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March 02, 2009
Review - " Body of Lies "  - (on DVD) By Roland Hansen
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Body of Lies movie poster
Leonardo Dicaprio & Golshifteh Farahani - Body of Lies
Body of Lies
Directed by : Ridley Scott
Starring: Leonardo Dicaprio, Russell Crowe, Mark Strong, Golshifteh Farahani

Have we grown over tired of these mideast conflict films? The best of which,
"The Kingdom" came out a couple years ago. Then there were the disasterous
ones from last year "Rendition", "Day Zero", Lions for Lambs"  & "Stop Loss",
the better ones "Grace is Gone" & "In The Valley of Elah" were more about the
families and less about the war. And of course there's the scathingly funny satire
"War, Inc" (worth watching just to see tween queen Hilary Duff put a live scorpion
down her pants). We've been fed this mostly undercooked, bland, tasteless slop
for so long we yearn for something more substantial to feed on. And now comes
director Ridley Scott to serve us up another helping of Middle Eastern cuisine
with "Body of Lies"

One thing Ridley Scott always manages to do in his films is ground the film in
reality very well, setting a mood that allows us to get into the film easier. While it
has its dark moments, I wouldn't consider this a supremely dark or depressing
picture, despite the subject matter. In Body of Lies, his take on the War on
Terror in the Middle East is gripping and realistic, though not as thrilling as it
could be. Though put in danger many times throughout the film, I didn't find
myself on the edge of my seat whenever those moments rolled around.
Technically well made, just like every other Scott films, "Body of Lies" brings nothing new to the table while taking things
we've seen before and one-upping the last to do it. The preview can be a bit deceiving in marketing the film as an action
political thriller, like Blood Diamond, when in reality it is the thinking man's thriller without that plot twist I thought would be
coming. While the film does have some marvelous and well done action, it's few and far between, as the film is more about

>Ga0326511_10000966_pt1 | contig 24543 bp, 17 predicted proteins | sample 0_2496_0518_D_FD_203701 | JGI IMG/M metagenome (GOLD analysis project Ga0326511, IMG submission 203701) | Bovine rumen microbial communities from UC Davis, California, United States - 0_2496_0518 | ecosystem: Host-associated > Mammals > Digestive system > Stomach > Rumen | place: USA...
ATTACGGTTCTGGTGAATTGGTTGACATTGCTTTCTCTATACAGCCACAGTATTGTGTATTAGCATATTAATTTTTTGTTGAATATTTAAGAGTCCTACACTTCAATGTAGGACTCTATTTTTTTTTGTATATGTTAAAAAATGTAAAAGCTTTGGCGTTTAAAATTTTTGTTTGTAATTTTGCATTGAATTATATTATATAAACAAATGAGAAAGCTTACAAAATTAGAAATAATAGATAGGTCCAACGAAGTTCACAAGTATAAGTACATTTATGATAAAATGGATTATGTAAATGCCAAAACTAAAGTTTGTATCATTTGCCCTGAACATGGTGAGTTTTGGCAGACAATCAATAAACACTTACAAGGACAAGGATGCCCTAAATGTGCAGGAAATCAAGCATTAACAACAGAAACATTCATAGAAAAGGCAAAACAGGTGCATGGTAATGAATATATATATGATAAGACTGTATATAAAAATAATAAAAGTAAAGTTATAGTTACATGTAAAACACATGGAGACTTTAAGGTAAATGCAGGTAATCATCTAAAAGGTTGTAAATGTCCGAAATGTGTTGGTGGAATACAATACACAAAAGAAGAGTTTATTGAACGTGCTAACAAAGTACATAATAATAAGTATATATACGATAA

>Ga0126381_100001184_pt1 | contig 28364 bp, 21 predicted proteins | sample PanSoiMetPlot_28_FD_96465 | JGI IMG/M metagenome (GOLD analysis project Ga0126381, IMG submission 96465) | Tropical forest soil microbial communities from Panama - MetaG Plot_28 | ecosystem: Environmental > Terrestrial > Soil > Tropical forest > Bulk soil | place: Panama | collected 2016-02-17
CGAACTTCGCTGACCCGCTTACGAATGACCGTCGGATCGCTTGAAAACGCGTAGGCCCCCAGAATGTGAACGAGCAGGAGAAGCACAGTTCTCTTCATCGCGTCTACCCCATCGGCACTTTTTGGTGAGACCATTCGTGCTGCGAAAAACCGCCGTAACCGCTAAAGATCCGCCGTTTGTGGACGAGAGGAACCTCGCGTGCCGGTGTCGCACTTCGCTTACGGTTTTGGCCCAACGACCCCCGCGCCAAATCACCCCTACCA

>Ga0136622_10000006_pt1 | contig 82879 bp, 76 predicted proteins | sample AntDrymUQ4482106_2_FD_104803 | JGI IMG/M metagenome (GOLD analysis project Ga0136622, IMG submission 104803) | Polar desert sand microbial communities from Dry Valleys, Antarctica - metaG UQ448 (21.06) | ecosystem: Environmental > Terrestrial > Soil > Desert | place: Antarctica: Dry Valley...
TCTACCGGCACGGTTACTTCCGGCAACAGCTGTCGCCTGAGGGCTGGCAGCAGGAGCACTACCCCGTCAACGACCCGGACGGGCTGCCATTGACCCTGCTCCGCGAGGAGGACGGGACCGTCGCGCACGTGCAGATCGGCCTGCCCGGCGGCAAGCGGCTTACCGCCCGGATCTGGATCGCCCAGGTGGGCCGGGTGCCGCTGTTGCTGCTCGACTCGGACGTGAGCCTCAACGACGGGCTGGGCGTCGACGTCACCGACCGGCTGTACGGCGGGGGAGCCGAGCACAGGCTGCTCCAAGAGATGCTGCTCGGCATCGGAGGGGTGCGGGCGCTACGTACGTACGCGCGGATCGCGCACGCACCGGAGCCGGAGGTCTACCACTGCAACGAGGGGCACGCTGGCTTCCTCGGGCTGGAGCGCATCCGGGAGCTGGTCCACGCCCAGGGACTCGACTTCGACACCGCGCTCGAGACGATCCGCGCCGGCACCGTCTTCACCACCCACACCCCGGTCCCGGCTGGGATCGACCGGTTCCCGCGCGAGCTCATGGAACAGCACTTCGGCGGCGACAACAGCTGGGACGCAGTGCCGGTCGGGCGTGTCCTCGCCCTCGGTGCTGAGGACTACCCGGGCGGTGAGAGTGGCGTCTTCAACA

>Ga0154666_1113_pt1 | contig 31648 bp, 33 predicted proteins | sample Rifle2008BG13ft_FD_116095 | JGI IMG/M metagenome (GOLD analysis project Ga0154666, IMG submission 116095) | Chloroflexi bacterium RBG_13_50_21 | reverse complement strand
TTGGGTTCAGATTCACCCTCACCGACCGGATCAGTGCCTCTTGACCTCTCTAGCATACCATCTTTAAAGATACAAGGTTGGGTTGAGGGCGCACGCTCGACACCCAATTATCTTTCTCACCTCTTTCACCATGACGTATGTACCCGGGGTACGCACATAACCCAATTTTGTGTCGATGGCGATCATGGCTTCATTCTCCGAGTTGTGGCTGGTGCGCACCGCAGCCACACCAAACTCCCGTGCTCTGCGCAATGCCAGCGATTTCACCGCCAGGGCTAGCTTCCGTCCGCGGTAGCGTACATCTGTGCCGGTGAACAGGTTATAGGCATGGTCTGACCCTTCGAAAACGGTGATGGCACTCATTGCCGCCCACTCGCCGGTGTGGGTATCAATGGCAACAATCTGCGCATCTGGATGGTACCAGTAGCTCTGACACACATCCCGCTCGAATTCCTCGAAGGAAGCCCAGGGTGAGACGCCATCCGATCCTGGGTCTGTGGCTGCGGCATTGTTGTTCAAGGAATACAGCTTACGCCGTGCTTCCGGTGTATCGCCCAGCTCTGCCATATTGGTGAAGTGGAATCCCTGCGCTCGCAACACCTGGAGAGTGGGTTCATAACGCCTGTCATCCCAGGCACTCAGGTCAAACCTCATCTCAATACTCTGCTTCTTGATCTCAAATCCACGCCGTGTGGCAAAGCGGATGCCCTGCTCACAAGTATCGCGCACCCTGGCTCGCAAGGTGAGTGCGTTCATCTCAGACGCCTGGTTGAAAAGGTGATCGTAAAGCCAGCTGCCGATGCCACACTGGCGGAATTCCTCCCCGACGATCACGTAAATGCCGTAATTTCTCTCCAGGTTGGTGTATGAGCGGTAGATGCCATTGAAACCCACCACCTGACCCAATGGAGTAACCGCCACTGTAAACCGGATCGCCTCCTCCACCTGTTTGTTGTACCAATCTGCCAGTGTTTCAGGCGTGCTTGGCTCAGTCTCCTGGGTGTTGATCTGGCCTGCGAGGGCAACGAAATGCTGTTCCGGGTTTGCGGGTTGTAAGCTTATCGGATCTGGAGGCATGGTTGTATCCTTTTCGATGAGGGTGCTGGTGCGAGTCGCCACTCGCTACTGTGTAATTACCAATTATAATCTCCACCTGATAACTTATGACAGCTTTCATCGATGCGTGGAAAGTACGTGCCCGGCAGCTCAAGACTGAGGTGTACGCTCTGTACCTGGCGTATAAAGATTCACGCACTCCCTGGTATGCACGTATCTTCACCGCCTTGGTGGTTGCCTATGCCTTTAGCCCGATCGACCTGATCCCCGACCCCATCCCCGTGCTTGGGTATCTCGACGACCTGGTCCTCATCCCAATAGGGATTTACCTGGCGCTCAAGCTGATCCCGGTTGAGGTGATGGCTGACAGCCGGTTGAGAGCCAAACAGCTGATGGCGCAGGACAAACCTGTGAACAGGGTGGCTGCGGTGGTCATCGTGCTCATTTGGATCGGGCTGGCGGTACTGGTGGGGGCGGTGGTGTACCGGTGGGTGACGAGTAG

gathering intelligence than intelligently blowing everything up.

DiCaprio plays CIA operative Roger Ferris, who is trying to flush out a terrorist leader named Al-Saleem in Jordan. He gets
his orders from Ed Hoffman (Russell Crowe), a man for whom results are the only satisfactory outcome, delivered with a fair
amount of arrogance and a cocky Southern drawl. Ed plays the situation like a kid playing a video game, and has the
resources to change the rules anytime he feels like it, dispensing his orders from his office, from his backyard, or from his
daughter's soccer game. This, of course, infuriates Ferris to no end, because he is the one who is in the trenches, chasing
the bad guys, dodging bullets, ducking explosions, and procuring the badly-needed intelligence that Hoffman needs. Ferris
is also trying to build a productive working relationship with the head of Jordanian Intelligence, Hani Salaam (Mark Strong),
a relationship that is made even more tenuous by Hoffman's double-dealings and hidden agendas. As Hani, Mark Strong
("Sunshine", "Stardust") leaves the most vivid impression of the cast but for the most old-fashioned of cinematic reasons -
he plays what could be a villainous figure as a suave, mysterious man of honor who is completely on top of his job, an
intentional counterpoint, at least physically, to Crowe's slovenly Hoffman.

Anyone who read the title of the movie can guess the basics of what happens next: Ferris gets caught in a web of lies,
some created by him, some by his boss, and he struggles to do the right thing and break free from all he has constructed.
The lies are actually relatively simple and easy to keep track of. There isn't betrayal upon betrayal which so many movies
get caught up in these days, but the pacing does suffer due to a plot that forces itself to be intricate when it would be better
served by simplicity.

The movie isn't perfect but it somehow gets away with being an enjoyable genre piece and a genuinely thought-provoking
and perceptive film, with actual understanding of mid-eastern politics and culture, wonderfully involving characters
(including the refreshingly non-sexual love interest Aisha, played by Iranian actress Golshifteh Farahani), and even a
surprising sense of humor. "Body of Lies" is most definitely a cut above most in its (overall quite poor) sub-genre, and one
of the better surprises of the year.

While "Body of Lies" is definitely a product of a post-911 world, it does not feel like the numerous post-911 political thrillers
such as "Syriana" due to it's subtlety. It's more of spy thriller with a cautionary tale on America's foreign relations mixed in.
Body of Lies is a smart political thriller on the state of some of the world's debacles.